BMW technicians can start their training in high school if their school offers an automotive partnership program. If not, training at trade, vocational, and technical schools after high school is available. Those who excel in their technician programs can qualify for BMW's technician training program.
BMW technicians inspect, maintain and repair vehicles manufactured by the German automaker BMW (Bayerische Motoren Werke, or Bavarian Motor Works). They may use a variety of tools, such as diagnostic computers, hand tools and power tools. Employers may prefer technicians with a certificate or associate's degree from a postsecondary program in automotive technology. Technicians may also complete BMW's Service Technician Education Program to become qualified.
|Required Education||A certificate or associate's degree in automotive technology|
|Other Requirements||Voluntary certification available|
|Projected Job Growth (2018-2028)||1% decline (automotive service technicians and mechanics)*|
|Median Salary (2018)||$40,710 annually (automotive service technicians and mechanics)*|
Source: *U.S. Bureau of Labor Statistics
BMW Technician Education Requirements
High School Training
Aspiring BMW technicians can begin their training in high school. However, high school automotive programs can vary greatly in their content and scope. Graduates of some programs may need additional training to become qualified technicians.
Some high schools with more comprehensive programs take part in the Automotive Youth Educational Systems (AYES). AYES is a partnership between high school automotive programs, car manufacturers and franchised dealerships (www.ayes.org). A key stakeholder in AYES is BMW. The program is designed to prepare students for entry-level service technician jobs or further study in automotive technology. Listed on the AYES website are the 349 participating high schools across the country.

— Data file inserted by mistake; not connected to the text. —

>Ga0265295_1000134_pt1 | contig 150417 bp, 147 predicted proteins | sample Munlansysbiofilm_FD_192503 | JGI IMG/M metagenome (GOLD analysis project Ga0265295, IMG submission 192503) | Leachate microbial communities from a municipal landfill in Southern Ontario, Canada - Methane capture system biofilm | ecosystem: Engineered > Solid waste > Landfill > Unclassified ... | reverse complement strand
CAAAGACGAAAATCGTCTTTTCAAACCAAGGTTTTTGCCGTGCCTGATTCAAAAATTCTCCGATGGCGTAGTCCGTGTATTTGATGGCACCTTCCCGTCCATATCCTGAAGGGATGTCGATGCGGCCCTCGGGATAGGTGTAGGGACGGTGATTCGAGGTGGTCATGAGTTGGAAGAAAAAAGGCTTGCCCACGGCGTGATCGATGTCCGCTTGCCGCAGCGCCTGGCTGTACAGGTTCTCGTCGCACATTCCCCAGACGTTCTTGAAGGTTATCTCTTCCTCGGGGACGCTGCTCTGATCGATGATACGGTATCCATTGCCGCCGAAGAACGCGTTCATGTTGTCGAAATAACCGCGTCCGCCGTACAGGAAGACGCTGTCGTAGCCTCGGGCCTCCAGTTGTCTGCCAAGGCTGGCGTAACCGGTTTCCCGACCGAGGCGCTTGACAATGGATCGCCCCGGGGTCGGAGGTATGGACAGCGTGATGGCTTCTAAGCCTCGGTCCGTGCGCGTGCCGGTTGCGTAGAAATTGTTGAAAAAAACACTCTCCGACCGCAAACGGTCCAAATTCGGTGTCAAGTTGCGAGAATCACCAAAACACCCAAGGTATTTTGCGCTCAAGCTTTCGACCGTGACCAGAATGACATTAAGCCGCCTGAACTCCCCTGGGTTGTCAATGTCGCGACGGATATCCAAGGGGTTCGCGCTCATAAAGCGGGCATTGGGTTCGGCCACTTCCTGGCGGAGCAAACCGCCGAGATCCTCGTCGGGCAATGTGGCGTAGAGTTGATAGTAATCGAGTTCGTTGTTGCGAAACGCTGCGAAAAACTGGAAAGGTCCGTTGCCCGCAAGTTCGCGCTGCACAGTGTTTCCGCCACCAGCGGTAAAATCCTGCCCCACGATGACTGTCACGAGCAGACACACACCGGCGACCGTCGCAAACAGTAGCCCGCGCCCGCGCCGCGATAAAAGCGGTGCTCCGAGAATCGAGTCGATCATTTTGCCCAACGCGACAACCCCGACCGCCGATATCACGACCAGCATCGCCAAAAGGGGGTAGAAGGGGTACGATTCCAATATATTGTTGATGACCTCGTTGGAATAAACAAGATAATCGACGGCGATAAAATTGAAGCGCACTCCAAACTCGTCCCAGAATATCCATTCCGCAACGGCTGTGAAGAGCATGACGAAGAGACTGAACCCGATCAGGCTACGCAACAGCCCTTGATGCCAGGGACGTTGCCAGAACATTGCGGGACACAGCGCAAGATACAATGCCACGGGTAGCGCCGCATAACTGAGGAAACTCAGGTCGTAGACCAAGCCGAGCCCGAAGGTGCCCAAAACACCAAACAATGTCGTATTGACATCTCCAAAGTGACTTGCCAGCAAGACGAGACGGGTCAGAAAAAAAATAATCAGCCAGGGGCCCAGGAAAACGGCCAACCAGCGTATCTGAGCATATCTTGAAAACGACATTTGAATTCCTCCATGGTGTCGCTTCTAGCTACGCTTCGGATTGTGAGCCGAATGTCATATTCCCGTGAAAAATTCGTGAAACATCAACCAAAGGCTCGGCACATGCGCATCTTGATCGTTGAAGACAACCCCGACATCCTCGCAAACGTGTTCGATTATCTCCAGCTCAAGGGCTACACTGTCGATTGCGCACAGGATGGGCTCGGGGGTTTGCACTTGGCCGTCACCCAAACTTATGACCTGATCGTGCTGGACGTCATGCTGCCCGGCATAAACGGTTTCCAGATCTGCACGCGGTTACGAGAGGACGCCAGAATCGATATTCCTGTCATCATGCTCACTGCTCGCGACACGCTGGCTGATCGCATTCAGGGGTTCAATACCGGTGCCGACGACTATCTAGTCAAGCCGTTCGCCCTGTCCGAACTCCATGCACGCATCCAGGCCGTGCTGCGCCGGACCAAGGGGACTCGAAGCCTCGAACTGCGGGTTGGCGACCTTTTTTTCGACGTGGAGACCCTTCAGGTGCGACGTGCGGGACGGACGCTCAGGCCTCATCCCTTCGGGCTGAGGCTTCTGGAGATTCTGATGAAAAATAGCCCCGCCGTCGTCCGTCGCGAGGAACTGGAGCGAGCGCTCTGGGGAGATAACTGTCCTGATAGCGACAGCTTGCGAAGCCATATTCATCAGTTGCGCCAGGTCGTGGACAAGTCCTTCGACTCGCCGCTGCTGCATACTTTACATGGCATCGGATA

Community colleges and vocational, trade and technical schools are other training options for automotive service technicians. The Accrediting Commission of Career Schools and Colleges lists postsecondary schools with programs in automotive technology (www.accsc.org). Graduates of these programs earn a diploma, certificate or associate's degree.
Another resource for automotive technician training programs is the National Automotive Technicians Education Foundation (NATEF). NATEF evaluates secondary and postsecondary programs around the country and recommends programs that qualify for certification by the National Institute for Automotive Service Excellence. Certified programs are listed by state on the NATEF website (www.natef.org). NATEF also sponsors Continuing Automotive Service Education (CASE), which evaluates in-service technician training programs.
BMW's Education Program
To meet the need for qualified BMW technicians, BMW of North America created the Service Technician Education Program (STEP). The aim of the program is to produce BMW-trained service technician apprentices for North American BMW dealerships.
STEP is a scholarship program; graduates who are at the top of their classes in a postsecondary automotive technician training school may apply. The initial part of the program lasts 24 weeks. There are seven STEP training centers in the United States (www.bmwstep.com).
BMW technicians do routine service inspections and repair and replace worn or malfunctioning car parts. Inspections are a systematic process, and technicians carefully test a car's engine, examine its brakes and fuel systems, monitor its fluid levels, re-apply lubrication and perform other integral upkeep.
In their work, technicians use common hand tools, power tools and machine tools, including grinding machines, hoists, flame-cutters, lathes and pneumatic devices. In addition, BMW technicians employ high-tech tools to repair the onboard computers and electronic components that operate many of the car's systems.
Diagnostic computers, engine analyzers and compression gauges are among a BMW technician's arsenal of testing devices. Because BMWs are high-end cars, they have luxury options that technicians need to be familiar with, such as global positioning systems. BMW technicians also need good communication and customer service skills to interact with customers and perform service and repair estimates.
BMW technicians are responsible for repair and maintaining general auto and BMW specific parts and systems. There are many training programs and options for students wanting to become automobile technicians. To further promote their skills, new automobile technicians may want to try for acceptance into BMW's STEP scholarship program, which will put them in contact with BMW dealerships across North America.